James Beard Publication of the Year 2017

Skeptical About This Hangover‑Free Palm Wine, But At Least It Comes With Soup

Photo credit: Iquo Ukoh / 1Q Food Platter

Skeptical About This Hangover‑Free Palm Wine, But At Least It Comes With Soup

Palm Wine and Pepper Soup in Lagos

Work hard, play hard. This is the unwritten code of the average Lagosian’s daily hustle, from which the weekend offers a brief respite.

Many dreamers come to Lagos, where anything sells, in pursuit of work, money, fame—or all of the above. My friend, Aminu, is one these dreamers. He moved from Zaria, in the northern part of the country, to Lagos a few weeks ago. Though the gods of the city have yet to smile on him and line his pockets with cash, I tell him not worry—it’s early days.

It’s a wet Saturday evening, and we decided to hang out at my favourite bar, Abe Igi, in the Lekki Peninsula. Lagosians love their pepper soup, and I love their palm wine. I wanted Aminu to have a taste of the culture and chaos of Lagos at night, with its neon colors and mashups of Hip-Pop and Afrobeat music. People flock to the city’s clubs and bars to empty their worries—and their pockets—over bottles of beer or gourds of palm wine, but also, for plates of pepper soup.

I ordered my usual palm wine. It can vary in flavor from resembling a coconut cocktail to more like vodka, depending on how long it ferments, and is made from sap tapped from palm trees. Here, it’s a frothy, white drink with a certain degree of tang that leaves one feeling a bit lightheaded. I like it because it’s brewed directly from our local soil; it’s refreshing to the soul, and because the main ingredient is just tree sap, we don’t have to worry about getting a hangover.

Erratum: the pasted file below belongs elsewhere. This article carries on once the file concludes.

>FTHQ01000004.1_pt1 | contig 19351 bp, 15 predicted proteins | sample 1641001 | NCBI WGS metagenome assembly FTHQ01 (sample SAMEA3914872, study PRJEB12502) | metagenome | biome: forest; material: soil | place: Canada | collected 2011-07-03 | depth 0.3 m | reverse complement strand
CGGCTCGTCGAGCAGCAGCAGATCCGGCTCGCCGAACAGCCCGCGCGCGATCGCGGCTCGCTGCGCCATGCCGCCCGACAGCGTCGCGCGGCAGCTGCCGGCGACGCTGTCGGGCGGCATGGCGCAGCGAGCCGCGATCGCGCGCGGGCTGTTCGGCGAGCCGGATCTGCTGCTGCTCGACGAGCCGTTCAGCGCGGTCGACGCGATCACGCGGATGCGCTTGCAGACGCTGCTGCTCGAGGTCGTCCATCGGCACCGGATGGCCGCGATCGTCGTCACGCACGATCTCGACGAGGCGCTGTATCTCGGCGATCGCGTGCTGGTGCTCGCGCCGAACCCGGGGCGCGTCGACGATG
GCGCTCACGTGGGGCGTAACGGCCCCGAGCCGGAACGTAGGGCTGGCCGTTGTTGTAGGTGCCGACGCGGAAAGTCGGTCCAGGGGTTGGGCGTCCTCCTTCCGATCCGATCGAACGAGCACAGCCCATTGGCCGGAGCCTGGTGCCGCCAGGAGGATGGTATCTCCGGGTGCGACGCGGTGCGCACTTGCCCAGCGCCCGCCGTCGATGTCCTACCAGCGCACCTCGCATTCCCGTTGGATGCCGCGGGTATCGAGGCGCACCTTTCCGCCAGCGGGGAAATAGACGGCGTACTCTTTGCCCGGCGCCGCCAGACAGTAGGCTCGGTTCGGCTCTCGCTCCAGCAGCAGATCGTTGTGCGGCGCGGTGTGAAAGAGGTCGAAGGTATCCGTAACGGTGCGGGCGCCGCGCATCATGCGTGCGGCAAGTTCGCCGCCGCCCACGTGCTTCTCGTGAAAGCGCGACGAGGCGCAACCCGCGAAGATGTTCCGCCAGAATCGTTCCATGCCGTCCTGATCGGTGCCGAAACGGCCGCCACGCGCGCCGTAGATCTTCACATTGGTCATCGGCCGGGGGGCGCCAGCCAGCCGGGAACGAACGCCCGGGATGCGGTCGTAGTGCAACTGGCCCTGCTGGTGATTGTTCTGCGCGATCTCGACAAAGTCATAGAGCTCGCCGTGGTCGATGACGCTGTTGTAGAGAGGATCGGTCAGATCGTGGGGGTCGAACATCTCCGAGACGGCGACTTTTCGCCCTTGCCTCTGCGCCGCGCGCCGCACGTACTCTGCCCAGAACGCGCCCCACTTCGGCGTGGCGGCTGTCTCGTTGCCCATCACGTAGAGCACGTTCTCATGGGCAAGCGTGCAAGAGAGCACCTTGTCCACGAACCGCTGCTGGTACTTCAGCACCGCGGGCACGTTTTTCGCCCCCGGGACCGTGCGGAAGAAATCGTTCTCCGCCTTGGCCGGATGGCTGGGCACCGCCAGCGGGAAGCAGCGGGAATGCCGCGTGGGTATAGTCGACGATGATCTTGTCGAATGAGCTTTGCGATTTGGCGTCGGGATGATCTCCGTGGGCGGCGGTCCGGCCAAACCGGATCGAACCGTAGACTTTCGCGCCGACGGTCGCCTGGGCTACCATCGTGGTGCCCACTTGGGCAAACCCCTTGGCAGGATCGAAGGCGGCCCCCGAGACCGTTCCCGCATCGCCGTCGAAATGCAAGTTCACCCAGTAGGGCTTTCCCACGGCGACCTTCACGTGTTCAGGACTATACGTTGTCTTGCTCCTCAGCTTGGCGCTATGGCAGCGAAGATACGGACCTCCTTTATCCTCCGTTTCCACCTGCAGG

At Abe Igi, they serve the wine in medium-sized gourd alongside two calabash bowls, just the way locals like it. We also placed an order for pepper soup: catfish pepper soup for Aminu and goat-meat pepper soup for me. It’s not just made from pepper; there are many African spices that lend the broth its fiery and hot profile. It’s served as an appetizer at social functions, but Lagosians love to eat pepper soup when they go out because it’s a ‘feel good’ delicacy: lightweight, yet rich, and perfect for relaxing.

When we began to eat, the soup burned my throat, and I could see Aminu’s eyes were watery with tears, but each sip and gulp of the wine left a slight buzz, both soothing and refreshing. The bar’s aroma of spices, proteins, and tubers thickened as more orders for pepper soup poured in.

Palm wine and pepper soup is a sophisticated balance of heat and comfort—much like Lagos. The city is not for the faint-hearted, but, just like the calabash of palm wine in my hands, it finds a way to reward its most driven and enterprising.

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